The Gallery under attack
Bombs continued to fall over London. Sightings of zeppelins and air-craft were frequent, and in June 1917 the true nature of the attacks on London was revealed in James Milner’s journal:
‘Received telephone message 11.27 am that enemy were attacking, the war office staff was at once notified & the members descended to the ground floor. Number of the lady clerks took advantage of the basement which I opened up as a refuge for the most nervous. Gun fire or explosions were heard almost immediately after the warning was received. Temporary attendant Udall who arrived on duty at 1.15 reported that he was at Liverpool Street Station, about 11.40, where great damage was done & many people killed & injured, he himself having narrowly escaped death or injury from a bomb which exploded about 50 yards from him, but a woman standing near was truncated. Fire brigade reported normal conditions at 12.22.’
During 1917 hundreds of soldiers and civilians staying at a nearby YMCA took refuge in the Gallery’s basement while bombs fell.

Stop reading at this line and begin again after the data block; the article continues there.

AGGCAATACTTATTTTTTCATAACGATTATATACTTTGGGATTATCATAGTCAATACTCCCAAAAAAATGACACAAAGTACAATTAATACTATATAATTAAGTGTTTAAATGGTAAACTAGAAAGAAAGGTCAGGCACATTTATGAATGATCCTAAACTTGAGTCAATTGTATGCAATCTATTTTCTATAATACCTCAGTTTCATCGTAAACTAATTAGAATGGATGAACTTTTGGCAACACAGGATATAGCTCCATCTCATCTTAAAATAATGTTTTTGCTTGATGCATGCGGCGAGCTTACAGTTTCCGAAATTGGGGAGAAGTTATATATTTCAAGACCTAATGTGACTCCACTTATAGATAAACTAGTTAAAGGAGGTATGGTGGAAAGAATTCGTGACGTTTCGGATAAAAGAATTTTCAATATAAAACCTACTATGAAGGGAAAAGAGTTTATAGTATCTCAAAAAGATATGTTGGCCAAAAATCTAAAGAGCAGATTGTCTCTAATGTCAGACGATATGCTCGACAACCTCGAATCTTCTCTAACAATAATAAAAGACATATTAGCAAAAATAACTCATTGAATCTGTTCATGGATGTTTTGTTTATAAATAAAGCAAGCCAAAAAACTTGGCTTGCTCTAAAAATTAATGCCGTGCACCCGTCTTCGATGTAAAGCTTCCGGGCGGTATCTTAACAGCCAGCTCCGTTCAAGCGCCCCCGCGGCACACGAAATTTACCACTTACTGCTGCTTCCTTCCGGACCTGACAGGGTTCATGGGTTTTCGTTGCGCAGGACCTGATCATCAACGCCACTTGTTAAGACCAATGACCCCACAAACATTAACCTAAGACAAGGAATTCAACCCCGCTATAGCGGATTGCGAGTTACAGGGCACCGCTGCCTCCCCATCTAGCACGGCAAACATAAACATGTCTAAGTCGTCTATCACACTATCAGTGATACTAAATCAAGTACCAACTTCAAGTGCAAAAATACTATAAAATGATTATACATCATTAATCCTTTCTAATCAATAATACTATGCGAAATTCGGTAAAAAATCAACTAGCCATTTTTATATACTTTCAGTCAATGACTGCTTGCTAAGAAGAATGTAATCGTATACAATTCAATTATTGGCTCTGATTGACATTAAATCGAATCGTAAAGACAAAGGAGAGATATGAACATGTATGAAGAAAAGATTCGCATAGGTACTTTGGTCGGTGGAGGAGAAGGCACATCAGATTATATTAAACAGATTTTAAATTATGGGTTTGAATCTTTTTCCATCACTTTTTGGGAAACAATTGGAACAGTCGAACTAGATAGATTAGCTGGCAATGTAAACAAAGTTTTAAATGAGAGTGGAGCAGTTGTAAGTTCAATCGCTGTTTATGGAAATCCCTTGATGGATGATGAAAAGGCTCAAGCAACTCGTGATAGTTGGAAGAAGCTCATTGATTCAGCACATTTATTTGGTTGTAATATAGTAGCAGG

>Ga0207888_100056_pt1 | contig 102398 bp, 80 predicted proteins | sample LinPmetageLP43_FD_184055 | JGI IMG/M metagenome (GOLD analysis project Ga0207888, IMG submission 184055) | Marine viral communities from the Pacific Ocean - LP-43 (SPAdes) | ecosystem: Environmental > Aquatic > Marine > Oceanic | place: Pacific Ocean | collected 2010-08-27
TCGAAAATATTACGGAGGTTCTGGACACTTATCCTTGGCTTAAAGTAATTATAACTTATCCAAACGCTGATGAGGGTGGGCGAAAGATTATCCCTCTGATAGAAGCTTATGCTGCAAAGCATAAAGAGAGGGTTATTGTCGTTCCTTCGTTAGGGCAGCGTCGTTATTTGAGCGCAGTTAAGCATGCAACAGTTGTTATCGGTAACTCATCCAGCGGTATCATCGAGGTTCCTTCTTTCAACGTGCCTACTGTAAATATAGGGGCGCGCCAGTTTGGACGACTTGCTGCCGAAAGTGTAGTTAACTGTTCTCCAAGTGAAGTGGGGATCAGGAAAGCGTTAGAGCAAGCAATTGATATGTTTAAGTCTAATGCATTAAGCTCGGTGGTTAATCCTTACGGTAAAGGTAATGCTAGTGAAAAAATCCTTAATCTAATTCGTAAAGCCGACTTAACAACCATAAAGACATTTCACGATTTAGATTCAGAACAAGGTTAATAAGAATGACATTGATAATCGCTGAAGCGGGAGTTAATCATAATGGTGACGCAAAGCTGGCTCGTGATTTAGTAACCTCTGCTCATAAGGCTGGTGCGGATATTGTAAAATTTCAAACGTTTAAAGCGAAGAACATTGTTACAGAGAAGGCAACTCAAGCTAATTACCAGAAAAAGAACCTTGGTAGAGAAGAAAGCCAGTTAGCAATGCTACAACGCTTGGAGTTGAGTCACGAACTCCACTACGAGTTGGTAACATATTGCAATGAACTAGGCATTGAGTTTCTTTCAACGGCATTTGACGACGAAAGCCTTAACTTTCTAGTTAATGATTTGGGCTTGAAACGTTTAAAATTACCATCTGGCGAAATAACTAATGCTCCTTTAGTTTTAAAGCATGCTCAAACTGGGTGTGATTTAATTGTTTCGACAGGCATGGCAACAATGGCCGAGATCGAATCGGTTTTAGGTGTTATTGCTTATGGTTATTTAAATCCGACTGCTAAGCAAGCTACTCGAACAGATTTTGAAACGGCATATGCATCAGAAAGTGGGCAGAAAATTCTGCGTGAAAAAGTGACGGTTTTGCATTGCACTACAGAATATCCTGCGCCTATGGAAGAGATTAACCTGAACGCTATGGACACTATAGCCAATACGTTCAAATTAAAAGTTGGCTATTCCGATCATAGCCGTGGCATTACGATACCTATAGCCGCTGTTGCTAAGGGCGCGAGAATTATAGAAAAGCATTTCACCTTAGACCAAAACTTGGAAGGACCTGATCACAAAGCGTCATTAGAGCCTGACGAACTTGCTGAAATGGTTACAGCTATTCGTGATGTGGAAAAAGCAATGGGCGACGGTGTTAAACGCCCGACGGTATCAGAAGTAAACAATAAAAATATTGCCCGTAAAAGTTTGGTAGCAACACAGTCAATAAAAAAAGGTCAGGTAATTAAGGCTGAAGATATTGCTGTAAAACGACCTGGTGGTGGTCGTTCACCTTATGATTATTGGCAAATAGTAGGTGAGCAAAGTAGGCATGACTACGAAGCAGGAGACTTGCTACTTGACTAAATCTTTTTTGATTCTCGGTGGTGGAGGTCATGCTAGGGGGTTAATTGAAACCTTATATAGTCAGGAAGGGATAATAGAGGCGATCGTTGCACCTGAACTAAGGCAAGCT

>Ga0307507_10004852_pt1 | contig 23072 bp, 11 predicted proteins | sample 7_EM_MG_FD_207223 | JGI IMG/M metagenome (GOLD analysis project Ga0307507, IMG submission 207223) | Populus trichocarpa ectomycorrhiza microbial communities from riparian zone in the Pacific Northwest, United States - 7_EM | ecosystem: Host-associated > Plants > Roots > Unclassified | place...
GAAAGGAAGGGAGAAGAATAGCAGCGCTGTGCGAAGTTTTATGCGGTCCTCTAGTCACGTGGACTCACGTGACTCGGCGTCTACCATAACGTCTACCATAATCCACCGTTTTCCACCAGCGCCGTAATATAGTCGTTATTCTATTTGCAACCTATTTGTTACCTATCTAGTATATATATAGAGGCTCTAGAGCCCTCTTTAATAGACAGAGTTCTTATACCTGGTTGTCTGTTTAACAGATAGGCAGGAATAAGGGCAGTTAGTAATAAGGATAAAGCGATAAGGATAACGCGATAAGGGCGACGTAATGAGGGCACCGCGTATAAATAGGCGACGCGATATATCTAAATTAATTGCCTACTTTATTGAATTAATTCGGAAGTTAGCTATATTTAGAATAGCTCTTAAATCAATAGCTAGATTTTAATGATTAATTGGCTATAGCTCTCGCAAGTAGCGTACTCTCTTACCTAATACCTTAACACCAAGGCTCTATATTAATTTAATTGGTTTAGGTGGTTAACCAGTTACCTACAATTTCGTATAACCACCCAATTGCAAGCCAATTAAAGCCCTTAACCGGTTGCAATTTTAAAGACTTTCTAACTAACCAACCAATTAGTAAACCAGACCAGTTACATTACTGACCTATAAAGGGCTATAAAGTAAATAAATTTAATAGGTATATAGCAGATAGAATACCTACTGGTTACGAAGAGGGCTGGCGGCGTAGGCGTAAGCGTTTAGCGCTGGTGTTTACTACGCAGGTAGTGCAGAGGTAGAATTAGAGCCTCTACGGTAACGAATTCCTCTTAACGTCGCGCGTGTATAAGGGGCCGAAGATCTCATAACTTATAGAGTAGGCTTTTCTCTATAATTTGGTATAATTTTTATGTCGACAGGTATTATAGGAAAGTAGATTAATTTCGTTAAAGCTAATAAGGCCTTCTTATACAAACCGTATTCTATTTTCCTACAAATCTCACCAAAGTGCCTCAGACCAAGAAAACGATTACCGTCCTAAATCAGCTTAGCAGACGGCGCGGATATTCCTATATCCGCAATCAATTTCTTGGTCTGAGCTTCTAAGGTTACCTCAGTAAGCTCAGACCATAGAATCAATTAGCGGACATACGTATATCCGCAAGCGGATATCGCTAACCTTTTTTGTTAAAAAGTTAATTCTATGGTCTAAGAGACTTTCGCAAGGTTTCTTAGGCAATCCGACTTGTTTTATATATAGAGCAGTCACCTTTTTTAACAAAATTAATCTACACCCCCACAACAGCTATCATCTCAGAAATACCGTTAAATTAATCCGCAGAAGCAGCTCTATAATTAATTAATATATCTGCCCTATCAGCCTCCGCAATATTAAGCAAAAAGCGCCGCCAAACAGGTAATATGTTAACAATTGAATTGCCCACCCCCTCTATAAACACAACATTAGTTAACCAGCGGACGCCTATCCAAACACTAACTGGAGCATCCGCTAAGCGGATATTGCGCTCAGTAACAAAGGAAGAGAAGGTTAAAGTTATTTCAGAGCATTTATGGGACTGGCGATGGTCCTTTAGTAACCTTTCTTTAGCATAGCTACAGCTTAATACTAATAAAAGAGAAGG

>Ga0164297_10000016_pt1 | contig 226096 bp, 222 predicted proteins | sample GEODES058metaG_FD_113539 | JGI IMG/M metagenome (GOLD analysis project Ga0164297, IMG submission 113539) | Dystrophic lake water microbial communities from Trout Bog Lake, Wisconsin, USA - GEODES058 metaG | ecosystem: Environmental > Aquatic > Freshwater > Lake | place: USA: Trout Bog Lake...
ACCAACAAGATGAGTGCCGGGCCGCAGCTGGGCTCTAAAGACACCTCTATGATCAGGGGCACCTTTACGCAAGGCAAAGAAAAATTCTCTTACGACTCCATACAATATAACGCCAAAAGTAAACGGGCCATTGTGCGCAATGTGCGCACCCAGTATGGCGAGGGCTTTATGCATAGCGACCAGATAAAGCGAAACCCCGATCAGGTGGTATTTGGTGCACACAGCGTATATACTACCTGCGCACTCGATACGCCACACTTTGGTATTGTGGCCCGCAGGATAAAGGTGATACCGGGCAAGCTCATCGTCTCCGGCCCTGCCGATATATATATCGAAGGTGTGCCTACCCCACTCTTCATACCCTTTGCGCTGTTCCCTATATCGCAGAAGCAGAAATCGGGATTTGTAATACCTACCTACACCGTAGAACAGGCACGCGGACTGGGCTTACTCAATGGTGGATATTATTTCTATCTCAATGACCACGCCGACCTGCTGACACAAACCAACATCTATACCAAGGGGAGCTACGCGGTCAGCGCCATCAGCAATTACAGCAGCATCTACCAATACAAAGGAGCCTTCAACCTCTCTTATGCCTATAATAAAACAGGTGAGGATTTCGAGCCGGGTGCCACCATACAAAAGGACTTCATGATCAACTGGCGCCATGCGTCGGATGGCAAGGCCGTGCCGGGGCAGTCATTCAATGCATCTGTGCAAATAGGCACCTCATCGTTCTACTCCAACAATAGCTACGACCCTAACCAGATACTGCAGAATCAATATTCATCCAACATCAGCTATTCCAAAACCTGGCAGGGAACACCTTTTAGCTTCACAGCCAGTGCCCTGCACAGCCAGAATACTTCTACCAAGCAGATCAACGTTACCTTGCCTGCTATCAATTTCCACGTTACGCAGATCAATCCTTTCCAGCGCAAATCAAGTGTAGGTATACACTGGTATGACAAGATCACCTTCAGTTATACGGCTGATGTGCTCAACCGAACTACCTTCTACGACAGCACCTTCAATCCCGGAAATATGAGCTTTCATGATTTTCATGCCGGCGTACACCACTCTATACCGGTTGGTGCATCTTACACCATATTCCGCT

In August 1918 the last bombs of the First World War fell on London. The city was a much safer place and the Gallery began gradually to re-open to the public. Forty portraits were returned from safekeeping and put on display in the National Gallery. The exhibition was intended for troops returning from the frontline.
At the end of 1918 the whole Collection had returned from storage, but the Gallery buildings were still occupied by the Separation Allowances Department. After they left, on 18th October 1919, work to re-open to the public began in earnest. On 31st March 1920 the staff ceased to act as Special Constables and resumed their normal duties. It was not until July of that year that the whole Gallery re-opened to the public.
Click on images below to enlarge
NPG82/2/1: Special Constabulary Report Book, 13 June 1917, describing a staff member's experience in a bombing raid
© National Portrait Gallery, London